The story begins in the 1995 film Before Sunrise. In this film, Hawke’s character Jesse approaches Delpy’s Celine on a train bound for Paris. Using his charm, Jesse convinces Celine to leave the train and spend the day in Vienna with him before he has to fly back to the US the following day. Comprised of long, lingering takes what follows is a smart and intimate film which follows the couple as they converse their way round Vienna.
We next meet Jesse and Celine in 2004’s Before Sunset’ where they run into each other in Paris. It is revealed that the couple never met up in Vienna as they had planned on and have now both moved on with their lives; Jesse has a wife and young son and Celine has a boyfriend and career. This provides the set-up for audience to again join the couple wandering around the European city and picking up where they left off, as Jesse gets ever closer to missing his flight home.
Before Midnight revisits the couple’s storyline almost a decade later as they holiday in Greece with their twin daughters and Hank, Jesse’s son from his previous marriage. In the first scene of this film, we watch as Hank leaves for his flight home which contrasts the previous two films where Jesse’s time with Celine is limited as he must soon catch a flight. In this film, the flight is the start of story which perhaps represents that this time their time together is not threatened by an approaching flight, but by deeper issues.
As the cast and original audience of the Before trilogy age and mature, so do the film’s characters. The 20 something characters of the original film are slightly too naive, overly optimistic and sentimental. In Before Sunset, they have grown to become more sceptical, shrewd and experienced. By Before Midnight, however, the stresses of parenthood and Jesse’s turbulent relationship with his ex-wife and son have made them harder and more pragmatic characters who are less sensitive to each other’s feelings.
One of the most unique and absorbing characteristics of the Before trilogy is the fact that the films are almost entirely comprised of very long scenes often shot from one camera angle with little editing. They are not films of action or of visuals but are films of thought, of words. A friend of mine once remarked, ‘it’s not really a film, it’s a screenplay’ and that is what I think makes the films so engrossing. The audience is allowed to become a silent participant in Jesse and Celine’s conversations; we are able to learn more about them in a 10 minutes’ discussion of their personal philosophies than we could in long period of plot exposition found in more conventional films.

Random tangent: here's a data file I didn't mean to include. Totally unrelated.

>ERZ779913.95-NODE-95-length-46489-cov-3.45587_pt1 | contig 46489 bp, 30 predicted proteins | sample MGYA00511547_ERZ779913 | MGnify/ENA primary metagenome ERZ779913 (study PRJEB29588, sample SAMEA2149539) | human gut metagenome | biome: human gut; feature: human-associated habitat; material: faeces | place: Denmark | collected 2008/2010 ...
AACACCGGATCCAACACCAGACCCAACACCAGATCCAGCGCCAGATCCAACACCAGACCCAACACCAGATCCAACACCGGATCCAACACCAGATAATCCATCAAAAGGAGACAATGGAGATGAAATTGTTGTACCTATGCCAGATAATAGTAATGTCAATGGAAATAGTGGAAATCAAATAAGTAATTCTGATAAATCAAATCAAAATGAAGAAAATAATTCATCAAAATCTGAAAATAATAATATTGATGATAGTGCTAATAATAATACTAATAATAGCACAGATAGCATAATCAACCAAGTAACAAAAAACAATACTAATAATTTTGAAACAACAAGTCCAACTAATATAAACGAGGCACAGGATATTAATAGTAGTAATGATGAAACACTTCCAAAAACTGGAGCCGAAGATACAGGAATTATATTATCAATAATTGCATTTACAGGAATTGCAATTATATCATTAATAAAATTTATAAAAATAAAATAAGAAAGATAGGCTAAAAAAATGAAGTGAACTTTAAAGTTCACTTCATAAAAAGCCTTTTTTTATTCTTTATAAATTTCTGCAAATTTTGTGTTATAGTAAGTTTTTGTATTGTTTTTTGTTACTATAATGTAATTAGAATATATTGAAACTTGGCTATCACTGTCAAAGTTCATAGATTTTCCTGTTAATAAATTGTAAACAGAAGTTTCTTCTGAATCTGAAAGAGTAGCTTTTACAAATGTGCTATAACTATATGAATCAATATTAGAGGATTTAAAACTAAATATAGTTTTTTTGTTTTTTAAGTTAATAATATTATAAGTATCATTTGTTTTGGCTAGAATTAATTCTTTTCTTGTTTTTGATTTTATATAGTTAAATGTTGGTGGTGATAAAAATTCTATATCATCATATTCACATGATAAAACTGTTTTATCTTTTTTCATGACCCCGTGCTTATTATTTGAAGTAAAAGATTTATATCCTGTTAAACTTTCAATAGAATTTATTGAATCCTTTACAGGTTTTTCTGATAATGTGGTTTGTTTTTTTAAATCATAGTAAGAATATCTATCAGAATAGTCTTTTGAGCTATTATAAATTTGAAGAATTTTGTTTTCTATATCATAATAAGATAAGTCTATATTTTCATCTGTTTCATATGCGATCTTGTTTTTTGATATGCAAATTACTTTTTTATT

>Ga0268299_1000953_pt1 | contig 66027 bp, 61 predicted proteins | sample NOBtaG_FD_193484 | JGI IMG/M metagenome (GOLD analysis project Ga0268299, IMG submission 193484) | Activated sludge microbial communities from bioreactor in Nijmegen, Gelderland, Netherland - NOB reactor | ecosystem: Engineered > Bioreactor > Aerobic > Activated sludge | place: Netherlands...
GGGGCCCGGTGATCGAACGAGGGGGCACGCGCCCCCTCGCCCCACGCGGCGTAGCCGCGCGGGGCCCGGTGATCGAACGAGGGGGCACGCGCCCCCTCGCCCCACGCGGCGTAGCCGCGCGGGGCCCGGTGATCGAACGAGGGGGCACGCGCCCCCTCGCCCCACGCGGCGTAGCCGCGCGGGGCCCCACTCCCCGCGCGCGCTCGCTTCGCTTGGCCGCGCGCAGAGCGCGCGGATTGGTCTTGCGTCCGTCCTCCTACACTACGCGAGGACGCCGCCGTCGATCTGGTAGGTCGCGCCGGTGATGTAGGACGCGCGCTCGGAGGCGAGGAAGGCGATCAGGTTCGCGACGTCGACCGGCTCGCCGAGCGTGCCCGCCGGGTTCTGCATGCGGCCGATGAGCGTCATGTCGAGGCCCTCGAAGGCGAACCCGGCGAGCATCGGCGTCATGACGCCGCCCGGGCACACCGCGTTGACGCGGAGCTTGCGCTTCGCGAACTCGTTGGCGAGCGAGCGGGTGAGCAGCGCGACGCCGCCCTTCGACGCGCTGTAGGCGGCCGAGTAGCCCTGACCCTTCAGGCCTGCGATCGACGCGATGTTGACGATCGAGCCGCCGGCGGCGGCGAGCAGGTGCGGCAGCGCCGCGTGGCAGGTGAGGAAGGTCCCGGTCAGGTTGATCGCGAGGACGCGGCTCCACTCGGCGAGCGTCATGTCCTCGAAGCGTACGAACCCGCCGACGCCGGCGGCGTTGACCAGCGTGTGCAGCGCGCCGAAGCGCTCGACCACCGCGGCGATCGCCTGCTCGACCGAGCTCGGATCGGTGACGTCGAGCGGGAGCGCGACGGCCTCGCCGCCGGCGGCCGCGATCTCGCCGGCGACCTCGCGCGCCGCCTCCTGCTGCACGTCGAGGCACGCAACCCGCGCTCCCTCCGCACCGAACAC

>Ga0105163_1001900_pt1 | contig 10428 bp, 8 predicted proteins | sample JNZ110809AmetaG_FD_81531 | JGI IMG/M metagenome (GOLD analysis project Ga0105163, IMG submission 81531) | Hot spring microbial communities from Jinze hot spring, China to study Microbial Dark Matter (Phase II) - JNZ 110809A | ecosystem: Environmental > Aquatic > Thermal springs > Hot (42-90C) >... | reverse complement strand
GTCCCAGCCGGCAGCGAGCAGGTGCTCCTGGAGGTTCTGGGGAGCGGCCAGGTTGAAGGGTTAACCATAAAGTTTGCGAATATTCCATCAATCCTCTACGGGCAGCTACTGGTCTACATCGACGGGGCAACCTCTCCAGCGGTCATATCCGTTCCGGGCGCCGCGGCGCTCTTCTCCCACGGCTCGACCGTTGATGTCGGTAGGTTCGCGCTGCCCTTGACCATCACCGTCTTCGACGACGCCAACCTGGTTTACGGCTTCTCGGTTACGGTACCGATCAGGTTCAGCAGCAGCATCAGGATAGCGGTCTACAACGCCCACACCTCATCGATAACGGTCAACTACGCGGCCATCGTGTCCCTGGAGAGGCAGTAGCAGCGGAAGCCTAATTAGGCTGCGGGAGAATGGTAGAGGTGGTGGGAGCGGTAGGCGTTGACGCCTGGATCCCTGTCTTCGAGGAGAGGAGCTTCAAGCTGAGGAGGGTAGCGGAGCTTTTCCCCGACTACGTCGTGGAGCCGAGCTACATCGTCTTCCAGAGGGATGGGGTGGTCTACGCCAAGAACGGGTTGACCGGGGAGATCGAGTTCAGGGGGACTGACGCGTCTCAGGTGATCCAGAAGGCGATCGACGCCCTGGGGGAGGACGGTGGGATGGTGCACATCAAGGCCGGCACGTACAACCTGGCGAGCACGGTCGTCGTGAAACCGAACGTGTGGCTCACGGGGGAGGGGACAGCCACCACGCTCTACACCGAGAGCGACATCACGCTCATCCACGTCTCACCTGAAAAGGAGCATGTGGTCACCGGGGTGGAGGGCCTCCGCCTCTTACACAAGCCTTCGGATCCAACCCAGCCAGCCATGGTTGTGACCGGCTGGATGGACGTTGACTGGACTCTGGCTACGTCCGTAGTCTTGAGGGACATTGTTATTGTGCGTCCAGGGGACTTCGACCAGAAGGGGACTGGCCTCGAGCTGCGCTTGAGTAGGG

One key moment in Before Midnight really sums up the role this film plays in the trilogy. In this scene, a group of Jesse and Celine’s fellow guests discuss their own various romances and what they think the differences are between men and women. A young couple just starting out in their relationship are clearly meant to represent an earlier version of Jesse and Celine’s relationship. There is an older middle-aged couple who denote a happier version that Jesse and Celine could become in the near-future if they are able to survive the current stage of their relationship. Finally, two older people, both of whom have lost their respective partners, illustrate a future possible Jesse and Celine which is later alluded to again as they imagine what it would be like if they remained together for a further 56 years.
The film culminates in a traumatic argument which is brought out of petty frustrations and eventually ends in Celine telling Jesse she no longer loves him. This is a stage of a relationship that is very rarely portrayed on-screen; it is neither the beginning nor, hopefully, the end of the relationship, it is just a quarrel, another hurdle to overcome. What is important also, is that both of our leading stars are portrayed as being flawed. At times, Celine can come across as mean and bitter, even to a stage which can occasionally make her unlikable, but Jesse also has weaknesses. Instead of dealing with their problems, he prefers to ignore them which is shown in the film’s final scene where he pretends to be a stranger meeting Celeste for the first time to win her back.